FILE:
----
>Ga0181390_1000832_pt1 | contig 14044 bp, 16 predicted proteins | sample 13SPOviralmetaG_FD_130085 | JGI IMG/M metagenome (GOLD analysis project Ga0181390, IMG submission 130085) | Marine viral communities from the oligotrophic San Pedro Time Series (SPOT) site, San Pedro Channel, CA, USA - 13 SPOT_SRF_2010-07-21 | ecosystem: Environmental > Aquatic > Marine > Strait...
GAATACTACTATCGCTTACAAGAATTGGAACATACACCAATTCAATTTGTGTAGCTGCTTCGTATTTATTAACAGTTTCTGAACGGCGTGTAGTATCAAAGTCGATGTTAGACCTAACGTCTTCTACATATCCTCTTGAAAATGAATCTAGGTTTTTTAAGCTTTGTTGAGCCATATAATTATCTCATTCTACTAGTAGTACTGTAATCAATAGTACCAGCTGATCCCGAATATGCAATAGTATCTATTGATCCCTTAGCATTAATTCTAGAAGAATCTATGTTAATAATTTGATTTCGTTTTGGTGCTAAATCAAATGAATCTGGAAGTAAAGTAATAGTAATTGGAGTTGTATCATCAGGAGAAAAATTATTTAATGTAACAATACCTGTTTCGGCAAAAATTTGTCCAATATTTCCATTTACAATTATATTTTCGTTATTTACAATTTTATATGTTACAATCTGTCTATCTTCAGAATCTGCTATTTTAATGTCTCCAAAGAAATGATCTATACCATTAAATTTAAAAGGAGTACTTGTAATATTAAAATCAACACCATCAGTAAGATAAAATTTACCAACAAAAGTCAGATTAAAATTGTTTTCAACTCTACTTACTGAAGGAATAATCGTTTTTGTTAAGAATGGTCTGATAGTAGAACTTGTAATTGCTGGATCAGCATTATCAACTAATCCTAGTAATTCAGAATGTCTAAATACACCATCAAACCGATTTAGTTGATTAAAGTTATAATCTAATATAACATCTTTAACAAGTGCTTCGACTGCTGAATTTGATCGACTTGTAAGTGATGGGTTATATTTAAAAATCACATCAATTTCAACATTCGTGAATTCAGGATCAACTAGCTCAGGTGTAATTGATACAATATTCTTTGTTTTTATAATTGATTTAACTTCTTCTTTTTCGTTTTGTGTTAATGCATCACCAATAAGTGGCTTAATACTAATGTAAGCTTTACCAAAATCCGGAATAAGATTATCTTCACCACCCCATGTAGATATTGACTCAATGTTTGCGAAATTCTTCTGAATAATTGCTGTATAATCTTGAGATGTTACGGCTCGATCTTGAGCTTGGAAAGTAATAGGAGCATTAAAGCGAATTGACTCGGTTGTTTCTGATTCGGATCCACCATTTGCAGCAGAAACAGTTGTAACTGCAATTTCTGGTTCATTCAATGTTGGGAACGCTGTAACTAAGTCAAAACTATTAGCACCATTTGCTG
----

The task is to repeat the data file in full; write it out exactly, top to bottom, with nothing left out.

>Ga0181390_1000832_pt1 | contig 14044 bp, 16 predicted proteins | sample 13SPOviralmetaG_FD_130085 | JGI IMG/M metagenome (GOLD analysis project Ga0181390, IMG submission 130085) | Marine viral communities from the oligotrophic San Pedro Time Series (SPOT) site, San Pedro Channel, CA, USA - 13 SPOT_SRF_2010-07-21 | ecosystem: Environmental > Aquatic > Marine > Strait...
GAATACTACTATCGCTTACAAGAATTGGAACATACACCAATTCAATTTGTGTAGCTGCTTCGTATTTATTAACAGTTTCTGAACGGCGTGTAGTATCAAAGTCGATGTTAGACCTAACGTCTTCTACATATCCTCTTGAAAATGAATCTAGGTTTTTTAAGCTTTGTTGAGCCATATAATTATCTCATTCTACTAGTAGTACTGTAATCAATAGTACCAGCTGATCCCGAATATGCAATAGTATCTATTGATCCCTTAGCATTAATTCTAGAAGAATCTATGTTAATAATTTGATTTCGTTTTGGTGCTAAATCAAATGAATCTGGAAGTAAAGTAATAGTAATTGGAGTTGTATCATCAGGAGAAAAATTATTTAATGTAACAATACCTGTTTCGGCAAAAATTTGTCCAATATTTCCATTTACAATTATATTTTCGTTATTTACAATTTTATATGTTACAATCTGTCTATCTTCAGAATCTGCTATTTTAATGTCTCCAAAGAAATGATCTATACCATTAAATTTAAAAGGAGTACTTGTAATATTAAAATCAACACCATCAGTAAGATAAAATTTACCAACAAAAGTCAGATTAAAATTGTTTTCAACTCTACTTACTGAAGGAATAATCGTTTTTGTTAAGAATGGTCTGATAGTAGAACTTGTAATTGCTGGATCAGCATTATCAACTAATCCTAGTAATTCAGAATGTCTAAATACACCATCAAACCGATTTAGTTGATTAAAGTTATAATCTAATATAACATCTTTAACAAGTGCTTCGACTGCTGAATTTGATCGACTTGTAAGTGATGGGTTATATTTAAAAATCACATCAATTTCAACATTCGTGAATTCAGGATCAACTAGCTCAGGTGTAATTGATACAATATTCTTTGTTTTTATAATTGATTTAACTTCTTCTTTTTCGTTTTGTGTTAATGCATCACCAATAAGTGGCTTAATACTAATGTAAGCTTTACCAAAATCCGGAATAAGATTATCTTCACCACCCCATGTAGATATTGACTCAATGTTTGCGAAATTCTTCTGAATAATTGCTGTATAATCTTGAGATGTTACGGCTCGATCTTGAGCTTGGAAAGTAATAGGAGCATTAAAGCGAATTGACTCGGTTGTTTCTGATTCGGATCCACCATTTGCAGCAGAAACAGTTGTAACTGCAATTTCTGGTTCATTCAATGTTGGGAACGCTGTAACTAAGTCAAAACTATTAGCACCATTTGCTG